The Quote Exception Rule: Giving High Frequency Traders an Unintended Advantage

Authors

  • Thomas H. McInish,

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    • Thomas H. McInish is a Professor and Wunderlich Chair of Finance in the Department of Finance, Insurance and Real Estate at Fogelman College of Business and Economics at the University of Memphis in Memphis, TN. James Upson is an Assistant Professor of Finance in the College of Business at the University of Texas at El Paso in El Paso, TX.

  • James Upson

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    • Thomas H. McInish is a Professor and Wunderlich Chair of Finance in the Department of Finance, Insurance and Real Estate at Fogelman College of Business and Economics at the University of Memphis in Memphis, TN. James Upson is an Assistant Professor of Finance in the College of Business at the University of Texas at El Paso in El Paso, TX.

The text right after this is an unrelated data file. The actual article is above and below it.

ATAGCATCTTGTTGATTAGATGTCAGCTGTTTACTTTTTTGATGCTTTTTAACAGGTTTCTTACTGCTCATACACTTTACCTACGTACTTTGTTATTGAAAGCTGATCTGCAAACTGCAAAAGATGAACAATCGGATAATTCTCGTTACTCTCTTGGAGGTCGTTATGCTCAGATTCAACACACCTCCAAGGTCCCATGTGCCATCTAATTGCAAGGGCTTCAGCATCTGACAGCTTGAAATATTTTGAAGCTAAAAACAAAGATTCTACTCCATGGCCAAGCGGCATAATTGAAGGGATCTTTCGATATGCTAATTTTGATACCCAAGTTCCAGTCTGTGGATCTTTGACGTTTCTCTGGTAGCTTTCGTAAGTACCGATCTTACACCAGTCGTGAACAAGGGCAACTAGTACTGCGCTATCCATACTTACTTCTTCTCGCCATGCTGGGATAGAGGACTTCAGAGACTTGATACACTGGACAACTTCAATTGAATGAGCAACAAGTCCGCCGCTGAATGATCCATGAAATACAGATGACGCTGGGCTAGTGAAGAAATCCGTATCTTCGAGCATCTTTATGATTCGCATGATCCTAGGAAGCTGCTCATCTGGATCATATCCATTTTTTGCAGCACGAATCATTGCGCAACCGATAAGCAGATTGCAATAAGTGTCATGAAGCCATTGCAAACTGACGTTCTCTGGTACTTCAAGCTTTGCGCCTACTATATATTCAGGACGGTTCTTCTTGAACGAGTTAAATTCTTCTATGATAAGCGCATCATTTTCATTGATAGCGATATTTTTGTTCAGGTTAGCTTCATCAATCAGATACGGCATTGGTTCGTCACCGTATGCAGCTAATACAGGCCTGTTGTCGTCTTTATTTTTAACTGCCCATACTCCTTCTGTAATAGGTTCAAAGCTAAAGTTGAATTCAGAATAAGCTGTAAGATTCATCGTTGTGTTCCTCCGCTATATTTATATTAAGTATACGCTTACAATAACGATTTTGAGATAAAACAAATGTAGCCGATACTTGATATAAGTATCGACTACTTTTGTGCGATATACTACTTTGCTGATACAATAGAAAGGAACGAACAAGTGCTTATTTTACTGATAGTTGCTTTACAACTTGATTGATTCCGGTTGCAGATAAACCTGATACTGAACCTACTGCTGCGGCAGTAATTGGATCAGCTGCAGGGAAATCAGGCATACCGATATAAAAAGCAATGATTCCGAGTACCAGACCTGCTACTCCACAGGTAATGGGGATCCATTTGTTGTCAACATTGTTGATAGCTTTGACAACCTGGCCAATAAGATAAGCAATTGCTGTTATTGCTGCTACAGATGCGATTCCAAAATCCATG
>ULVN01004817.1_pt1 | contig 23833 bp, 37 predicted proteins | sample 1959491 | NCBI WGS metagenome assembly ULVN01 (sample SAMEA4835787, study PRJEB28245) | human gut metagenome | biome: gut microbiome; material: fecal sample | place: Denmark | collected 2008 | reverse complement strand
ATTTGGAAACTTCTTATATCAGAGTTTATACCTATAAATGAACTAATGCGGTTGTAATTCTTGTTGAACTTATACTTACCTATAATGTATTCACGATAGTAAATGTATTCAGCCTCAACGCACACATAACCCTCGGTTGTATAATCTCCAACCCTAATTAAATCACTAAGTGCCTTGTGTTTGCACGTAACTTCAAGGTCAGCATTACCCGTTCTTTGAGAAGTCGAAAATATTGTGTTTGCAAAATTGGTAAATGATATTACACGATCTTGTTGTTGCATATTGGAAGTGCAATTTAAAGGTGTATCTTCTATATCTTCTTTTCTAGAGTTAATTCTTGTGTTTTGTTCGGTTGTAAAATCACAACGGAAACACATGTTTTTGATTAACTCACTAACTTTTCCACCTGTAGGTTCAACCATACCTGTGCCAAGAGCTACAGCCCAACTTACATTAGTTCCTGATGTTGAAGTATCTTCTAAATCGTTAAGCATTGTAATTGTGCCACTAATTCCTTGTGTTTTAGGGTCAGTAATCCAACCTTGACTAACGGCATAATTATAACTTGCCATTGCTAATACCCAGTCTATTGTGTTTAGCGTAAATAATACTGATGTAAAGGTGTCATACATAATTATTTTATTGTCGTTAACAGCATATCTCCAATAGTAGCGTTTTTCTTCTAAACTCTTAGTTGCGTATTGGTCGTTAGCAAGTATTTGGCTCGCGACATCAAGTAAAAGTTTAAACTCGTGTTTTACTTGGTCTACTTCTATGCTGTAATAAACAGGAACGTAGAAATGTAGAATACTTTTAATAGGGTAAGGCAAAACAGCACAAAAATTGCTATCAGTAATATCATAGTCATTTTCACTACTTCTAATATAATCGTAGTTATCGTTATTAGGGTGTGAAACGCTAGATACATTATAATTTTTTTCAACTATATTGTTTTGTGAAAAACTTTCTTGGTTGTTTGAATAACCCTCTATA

• The authors wish to thank an anonymous referee, Sie Ting Lau, Bohui Zhang, William T. Smith, Larry Harris, Joel Hasbrouck, Gideon Saar, Maureen O'Hara, and Jonathan Brogaard for helpful comments. We received useful comments from the participants at a Securities and Exchange Commission seminar in September 2011 and the NBER market microstructure conference in December 2011. We also thank Leslie Boni, Marc Lipson, Michael Goldstein, and other seminar participants at the 2012 FMA. Any errors remain our own.

Abstract

Under the Securities and Exchange Commission (SEC) Rule 611 exchanges that have not matched a new National Best Bid and Offer (NBBO) can trade at the old NBBO for one second. In 2008, this rule allowed fast traders to earn estimated revenues of $233 million at the expense of slow traders. Furthermore, we find that when the NYSE decreased latency by 600 milliseconds on March 10, 2008, execution quality improved markedly for fast liquidity demanders, but improved only minimally for slow liquidity demanders. However, we find a decrease in volume executed at adverse prices under the faster market conditions.

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